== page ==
Canada is a very large country. While it does have its share of large and modern cities, Canada also has a lot of wide open spaces with no towns for hundreds of kilometres. Due to the remote nature of many Canadian cities and towns there are many small airports that are well off the beaten path. JustFly recently released their list of Canada’s top destinations. While this JustFly review was headlined by the usual suspects, I particularly enjoyed looking at the bottom of list to see a “who’s who” of where’s that”. Here are some of the most random and unusual finds on the JustFly list of neglected Canadian destinations.
Bathurst, New Brunswick
First up according to JustFly is Bathurst, New Brunswick. Located on Chaleur Bay, Bathurst originated as a First Nations community, but was settled by French explorers in the 17th century, becoming part of the colony of Acadia. Since then Bathurst has grown to become one of the larger cities in New Brunswick. A large rail and sea city, Bathurst lies on the Canadian National railway line and Bathurst Harbour. This accessibility to both train and boat has made Bathurst a major hub for natural resources with many residents being employed in the mining, fishing, or logging industries. With Bathurst’s long maritime history it comes as no surprise that it has its share of legends, including the Phantom Ship legend. Phantom Ship, sounds like the one full of tourists destined for Bathhurst!
Only known as Iqaluit since 1987, Iqaluit is a new city in terms of both its own existence and the province in which it resides. As the capital of Nunavut, Iqaluit was officially designated as a city on April 19th, 1999, 18 days after the official formation of the territory. Originally called Frobisher Bay, it was discovered in 1576 by an English sailer who was looking for China. It was during this landing that the first ever Anglican church service took place on the North American continent. Another fact, Iqaluit was also the home of a US Air Force Base during World War II.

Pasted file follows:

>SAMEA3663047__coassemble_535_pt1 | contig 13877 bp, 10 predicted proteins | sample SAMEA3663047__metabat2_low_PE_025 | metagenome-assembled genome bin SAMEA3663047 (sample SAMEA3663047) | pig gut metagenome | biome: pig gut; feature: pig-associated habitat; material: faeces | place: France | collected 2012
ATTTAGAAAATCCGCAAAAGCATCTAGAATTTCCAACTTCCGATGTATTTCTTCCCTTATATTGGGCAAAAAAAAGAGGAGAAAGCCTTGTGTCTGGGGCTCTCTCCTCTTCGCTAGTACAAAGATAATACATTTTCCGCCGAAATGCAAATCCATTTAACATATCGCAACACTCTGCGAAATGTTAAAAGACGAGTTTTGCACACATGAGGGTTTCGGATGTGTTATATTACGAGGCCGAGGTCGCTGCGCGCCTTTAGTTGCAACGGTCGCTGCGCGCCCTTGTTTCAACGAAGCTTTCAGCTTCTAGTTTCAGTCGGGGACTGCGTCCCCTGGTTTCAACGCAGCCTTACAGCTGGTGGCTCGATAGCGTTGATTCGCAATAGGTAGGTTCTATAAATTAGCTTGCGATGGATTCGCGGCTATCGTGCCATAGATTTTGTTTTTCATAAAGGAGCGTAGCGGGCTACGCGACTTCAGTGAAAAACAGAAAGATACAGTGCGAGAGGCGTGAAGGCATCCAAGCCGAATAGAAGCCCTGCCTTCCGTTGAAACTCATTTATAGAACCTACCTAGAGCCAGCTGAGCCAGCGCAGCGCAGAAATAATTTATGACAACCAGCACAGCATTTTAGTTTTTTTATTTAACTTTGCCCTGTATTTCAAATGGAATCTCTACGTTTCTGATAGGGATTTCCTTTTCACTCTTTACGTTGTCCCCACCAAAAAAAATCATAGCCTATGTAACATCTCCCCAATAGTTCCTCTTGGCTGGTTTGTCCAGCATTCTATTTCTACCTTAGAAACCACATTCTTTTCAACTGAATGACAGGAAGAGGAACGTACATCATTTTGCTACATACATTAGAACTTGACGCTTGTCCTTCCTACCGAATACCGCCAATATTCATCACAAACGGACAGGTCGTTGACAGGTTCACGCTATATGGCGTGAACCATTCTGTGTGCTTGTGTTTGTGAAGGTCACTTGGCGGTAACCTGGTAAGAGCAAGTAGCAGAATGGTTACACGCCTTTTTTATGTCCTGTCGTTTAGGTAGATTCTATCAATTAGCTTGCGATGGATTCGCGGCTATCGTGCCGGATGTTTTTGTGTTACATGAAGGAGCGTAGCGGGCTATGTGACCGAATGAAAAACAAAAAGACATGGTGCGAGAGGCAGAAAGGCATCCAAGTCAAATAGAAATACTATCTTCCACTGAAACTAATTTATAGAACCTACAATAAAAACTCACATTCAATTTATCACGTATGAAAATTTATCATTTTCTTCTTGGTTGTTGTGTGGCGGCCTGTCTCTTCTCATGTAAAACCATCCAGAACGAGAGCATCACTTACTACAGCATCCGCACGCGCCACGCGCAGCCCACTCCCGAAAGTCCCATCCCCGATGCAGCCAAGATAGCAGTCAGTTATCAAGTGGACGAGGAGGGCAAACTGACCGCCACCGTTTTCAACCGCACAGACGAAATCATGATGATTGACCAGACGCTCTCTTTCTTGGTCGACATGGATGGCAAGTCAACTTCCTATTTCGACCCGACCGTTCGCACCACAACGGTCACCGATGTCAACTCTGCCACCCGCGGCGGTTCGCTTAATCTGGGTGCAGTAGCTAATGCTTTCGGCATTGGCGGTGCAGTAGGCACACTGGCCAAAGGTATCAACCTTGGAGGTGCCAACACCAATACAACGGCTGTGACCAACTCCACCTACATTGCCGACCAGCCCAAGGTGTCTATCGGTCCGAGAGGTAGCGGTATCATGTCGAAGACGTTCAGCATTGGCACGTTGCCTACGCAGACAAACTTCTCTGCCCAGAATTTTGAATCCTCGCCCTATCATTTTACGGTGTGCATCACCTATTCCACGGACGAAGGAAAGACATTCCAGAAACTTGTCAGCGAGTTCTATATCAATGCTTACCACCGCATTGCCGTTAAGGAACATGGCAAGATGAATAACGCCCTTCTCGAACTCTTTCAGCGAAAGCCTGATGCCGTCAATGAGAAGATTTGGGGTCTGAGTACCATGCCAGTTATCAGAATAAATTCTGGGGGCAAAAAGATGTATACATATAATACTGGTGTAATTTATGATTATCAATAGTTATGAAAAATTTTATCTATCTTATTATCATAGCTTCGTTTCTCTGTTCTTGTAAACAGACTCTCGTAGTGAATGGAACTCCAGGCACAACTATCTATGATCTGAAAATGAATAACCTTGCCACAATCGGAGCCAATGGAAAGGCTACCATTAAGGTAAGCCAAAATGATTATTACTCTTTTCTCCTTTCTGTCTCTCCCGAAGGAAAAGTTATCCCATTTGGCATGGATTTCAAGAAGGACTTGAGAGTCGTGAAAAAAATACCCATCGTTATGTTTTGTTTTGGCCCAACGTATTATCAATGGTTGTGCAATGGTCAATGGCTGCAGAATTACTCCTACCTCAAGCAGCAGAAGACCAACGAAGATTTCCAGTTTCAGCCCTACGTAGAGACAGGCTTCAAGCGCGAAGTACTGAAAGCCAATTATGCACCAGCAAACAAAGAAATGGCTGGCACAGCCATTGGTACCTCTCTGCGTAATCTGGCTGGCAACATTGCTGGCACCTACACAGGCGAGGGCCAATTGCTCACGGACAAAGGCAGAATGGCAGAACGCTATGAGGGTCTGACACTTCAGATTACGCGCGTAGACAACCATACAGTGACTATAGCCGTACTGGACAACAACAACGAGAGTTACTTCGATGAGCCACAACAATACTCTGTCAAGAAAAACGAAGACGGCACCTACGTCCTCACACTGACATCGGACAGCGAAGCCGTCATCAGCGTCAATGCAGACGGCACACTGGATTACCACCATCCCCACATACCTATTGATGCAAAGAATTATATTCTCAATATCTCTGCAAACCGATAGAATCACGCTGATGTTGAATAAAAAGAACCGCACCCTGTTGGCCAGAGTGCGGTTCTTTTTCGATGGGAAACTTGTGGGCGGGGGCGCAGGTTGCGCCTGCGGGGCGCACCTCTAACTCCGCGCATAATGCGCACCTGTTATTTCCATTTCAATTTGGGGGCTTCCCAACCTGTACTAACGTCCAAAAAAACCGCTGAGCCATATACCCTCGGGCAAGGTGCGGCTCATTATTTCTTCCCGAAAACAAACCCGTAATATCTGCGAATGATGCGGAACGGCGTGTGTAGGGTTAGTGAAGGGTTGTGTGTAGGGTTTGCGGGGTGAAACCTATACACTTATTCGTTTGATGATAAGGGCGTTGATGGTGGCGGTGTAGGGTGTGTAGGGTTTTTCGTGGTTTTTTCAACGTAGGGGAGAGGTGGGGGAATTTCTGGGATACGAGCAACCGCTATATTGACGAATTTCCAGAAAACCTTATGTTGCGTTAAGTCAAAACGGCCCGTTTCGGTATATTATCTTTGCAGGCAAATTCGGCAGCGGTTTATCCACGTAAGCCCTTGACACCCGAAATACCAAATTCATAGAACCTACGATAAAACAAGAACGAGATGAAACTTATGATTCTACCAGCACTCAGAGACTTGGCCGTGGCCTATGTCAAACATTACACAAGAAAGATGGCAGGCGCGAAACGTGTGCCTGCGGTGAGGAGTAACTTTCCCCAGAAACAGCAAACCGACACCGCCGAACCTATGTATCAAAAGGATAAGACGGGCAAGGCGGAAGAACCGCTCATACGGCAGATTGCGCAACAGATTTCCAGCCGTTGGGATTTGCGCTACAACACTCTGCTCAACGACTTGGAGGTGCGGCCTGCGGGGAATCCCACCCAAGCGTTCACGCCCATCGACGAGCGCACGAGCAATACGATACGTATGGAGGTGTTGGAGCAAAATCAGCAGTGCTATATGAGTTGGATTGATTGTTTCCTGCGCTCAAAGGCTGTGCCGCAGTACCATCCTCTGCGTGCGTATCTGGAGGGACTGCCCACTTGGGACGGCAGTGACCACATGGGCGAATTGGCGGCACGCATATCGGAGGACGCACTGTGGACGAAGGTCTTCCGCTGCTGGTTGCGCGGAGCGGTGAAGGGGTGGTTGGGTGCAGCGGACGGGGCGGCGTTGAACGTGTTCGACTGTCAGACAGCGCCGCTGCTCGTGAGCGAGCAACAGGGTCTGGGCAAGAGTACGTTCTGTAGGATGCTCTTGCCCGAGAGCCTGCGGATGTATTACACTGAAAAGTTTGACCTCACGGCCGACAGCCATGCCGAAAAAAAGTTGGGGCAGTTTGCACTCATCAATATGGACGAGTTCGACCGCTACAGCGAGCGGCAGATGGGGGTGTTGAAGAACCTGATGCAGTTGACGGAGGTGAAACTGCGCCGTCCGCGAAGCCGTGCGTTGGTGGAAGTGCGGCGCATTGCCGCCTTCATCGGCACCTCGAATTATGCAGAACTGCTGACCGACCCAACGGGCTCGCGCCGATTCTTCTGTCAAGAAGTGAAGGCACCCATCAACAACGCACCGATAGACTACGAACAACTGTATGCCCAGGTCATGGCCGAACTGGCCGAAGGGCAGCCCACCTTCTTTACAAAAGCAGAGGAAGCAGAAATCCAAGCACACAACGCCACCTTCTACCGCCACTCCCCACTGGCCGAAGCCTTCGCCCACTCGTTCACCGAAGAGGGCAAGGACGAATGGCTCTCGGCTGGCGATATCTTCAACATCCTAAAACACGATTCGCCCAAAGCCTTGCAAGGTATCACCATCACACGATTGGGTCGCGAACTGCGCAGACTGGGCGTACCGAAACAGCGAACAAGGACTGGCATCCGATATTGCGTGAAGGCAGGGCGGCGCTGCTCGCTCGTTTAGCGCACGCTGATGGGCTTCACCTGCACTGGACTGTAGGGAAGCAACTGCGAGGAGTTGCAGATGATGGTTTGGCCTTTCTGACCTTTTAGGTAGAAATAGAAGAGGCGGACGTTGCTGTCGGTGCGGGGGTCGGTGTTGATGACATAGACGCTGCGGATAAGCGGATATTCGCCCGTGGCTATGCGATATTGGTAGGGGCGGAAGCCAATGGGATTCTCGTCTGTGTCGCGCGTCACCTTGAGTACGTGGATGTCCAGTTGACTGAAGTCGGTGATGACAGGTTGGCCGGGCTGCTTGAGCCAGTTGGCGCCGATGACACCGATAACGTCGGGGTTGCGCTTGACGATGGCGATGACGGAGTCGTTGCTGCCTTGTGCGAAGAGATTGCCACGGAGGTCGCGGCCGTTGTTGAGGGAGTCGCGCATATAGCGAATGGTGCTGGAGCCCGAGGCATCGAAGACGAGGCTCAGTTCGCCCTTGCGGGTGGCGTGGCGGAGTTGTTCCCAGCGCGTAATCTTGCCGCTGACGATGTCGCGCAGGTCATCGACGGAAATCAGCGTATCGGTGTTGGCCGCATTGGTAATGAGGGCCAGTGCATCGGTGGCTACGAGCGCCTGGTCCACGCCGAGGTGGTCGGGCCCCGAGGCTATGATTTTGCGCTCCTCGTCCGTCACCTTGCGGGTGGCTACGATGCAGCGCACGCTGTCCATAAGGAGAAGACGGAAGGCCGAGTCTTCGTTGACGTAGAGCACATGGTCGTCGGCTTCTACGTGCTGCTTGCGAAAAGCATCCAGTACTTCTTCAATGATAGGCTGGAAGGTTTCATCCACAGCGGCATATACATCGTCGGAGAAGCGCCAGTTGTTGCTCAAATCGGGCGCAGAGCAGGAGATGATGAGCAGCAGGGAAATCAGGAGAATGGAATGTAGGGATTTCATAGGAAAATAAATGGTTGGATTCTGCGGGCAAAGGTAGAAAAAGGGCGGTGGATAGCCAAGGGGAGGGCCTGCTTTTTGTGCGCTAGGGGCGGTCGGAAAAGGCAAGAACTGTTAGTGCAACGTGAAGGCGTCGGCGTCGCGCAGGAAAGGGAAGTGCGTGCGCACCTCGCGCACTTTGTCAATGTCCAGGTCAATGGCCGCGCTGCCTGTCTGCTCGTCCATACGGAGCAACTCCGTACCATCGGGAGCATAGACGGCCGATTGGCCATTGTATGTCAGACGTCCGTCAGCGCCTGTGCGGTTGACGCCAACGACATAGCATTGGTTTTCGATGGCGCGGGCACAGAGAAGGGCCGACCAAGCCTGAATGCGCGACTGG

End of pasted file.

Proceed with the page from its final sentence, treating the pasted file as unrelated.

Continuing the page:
Sarnia, Ontario is a border city that connects the province of Ontario with Port Huron, Michigan. Located roughly between London, Ontario and Windsor, Ontario, Sarnia is known for its chemical and oil plants and is located in Ontario’s Chemical Valley. Due to this, Sarnia has the highest levels of particulate air pollution of any Canadian city. As appealing as that sounds, Sarnia is also subject to the Winter phenomenon of lake-effect snow. This means Sarnia experiences nearly continuous snowfall in the Winter due to cold arctic air blowing across the warm waters of Lake Huron. This snowfall continues until the lake freezes over and breaks the cycle. I know, I was shocked it wasn’t one of JustFly’s top destinations..